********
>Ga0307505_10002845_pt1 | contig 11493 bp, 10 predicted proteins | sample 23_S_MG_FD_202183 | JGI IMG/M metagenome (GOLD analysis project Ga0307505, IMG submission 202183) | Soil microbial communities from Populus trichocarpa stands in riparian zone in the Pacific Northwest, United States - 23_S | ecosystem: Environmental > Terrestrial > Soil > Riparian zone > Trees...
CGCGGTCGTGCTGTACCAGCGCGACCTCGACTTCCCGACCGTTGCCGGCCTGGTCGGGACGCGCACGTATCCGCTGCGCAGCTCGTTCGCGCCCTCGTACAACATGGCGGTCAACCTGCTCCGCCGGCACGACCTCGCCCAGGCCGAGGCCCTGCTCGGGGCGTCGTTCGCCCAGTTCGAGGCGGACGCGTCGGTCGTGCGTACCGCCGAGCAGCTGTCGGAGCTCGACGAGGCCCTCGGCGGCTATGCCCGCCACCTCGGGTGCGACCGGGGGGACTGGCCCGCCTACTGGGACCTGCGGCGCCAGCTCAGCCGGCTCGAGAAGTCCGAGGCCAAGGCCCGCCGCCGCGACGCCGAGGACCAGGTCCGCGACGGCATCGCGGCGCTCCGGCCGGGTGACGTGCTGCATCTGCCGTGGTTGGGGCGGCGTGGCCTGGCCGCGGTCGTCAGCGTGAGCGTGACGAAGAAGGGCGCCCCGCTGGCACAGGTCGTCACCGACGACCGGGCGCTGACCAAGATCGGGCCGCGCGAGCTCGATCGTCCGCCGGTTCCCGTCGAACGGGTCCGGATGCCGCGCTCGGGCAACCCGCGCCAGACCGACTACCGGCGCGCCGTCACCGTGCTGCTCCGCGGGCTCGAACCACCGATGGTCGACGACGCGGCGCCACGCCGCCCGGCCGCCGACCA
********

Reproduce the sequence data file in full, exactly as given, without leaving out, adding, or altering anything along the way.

>Ga0307505_10002845_pt1 | contig 11493 bp, 10 predicted proteins | sample 23_S_MG_FD_202183 | JGI IMG/M metagenome (GOLD analysis project Ga0307505, IMG submission 202183) | Soil microbial communities from Populus trichocarpa stands in riparian zone in the Pacific Northwest, United States - 23_S | ecosystem: Environmental > Terrestrial > Soil > Riparian zone > Trees...
CGCGGTCGTGCTGTACCAGCGCGACCTCGACTTCCCGACCGTTGCCGGCCTGGTCGGGACGCGCACGTATCCGCTGCGCAGCTCGTTCGCGCCCTCGTACAACATGGCGGTCAACCTGCTCCGCCGGCACGACCTCGCCCAGGCCGAGGCCCTGCTCGGGGCGTCGTTCGCCCAGTTCGAGGCGGACGCGTCGGTCGTGCGTACCGCCGAGCAGCTGTCGGAGCTCGACGAGGCCCTCGGCGGCTATGCCCGCCACCTCGGGTGCGACCGGGGGGACTGGCCCGCCTACTGGGACCTGCGGCGCCAGCTCAGCCGGCTCGAGAAGTCCGAGGCCAAGGCCCGCCGCCGCGACGCCGAGGACCAGGTCCGCGACGGCATCGCGGCGCTCCGGCCGGGTGACGTGCTGCATCTGCCGTGGTTGGGGCGGCGTGGCCTGGCCGCGGTCGTCAGCGTGAGCGTGACGAAGAAGGGCGCCCCGCTGGCACAGGTCGTCACCGACGACCGGGCGCTGACCAAGATCGGGCCGCGCGAGCTCGATCGTCCGCCGGTTCCCGTCGAACGGGTCCGGATGCCGCGCTCGGGCAACCCGCGCCAGACCGACTACCGGCGCGCCGTCACCGTGCTGCTCCGCGGGCTCGAACCACCGATGGTCGACGACGCGGCGCCACGCCGCCCGGCCGCCGACCA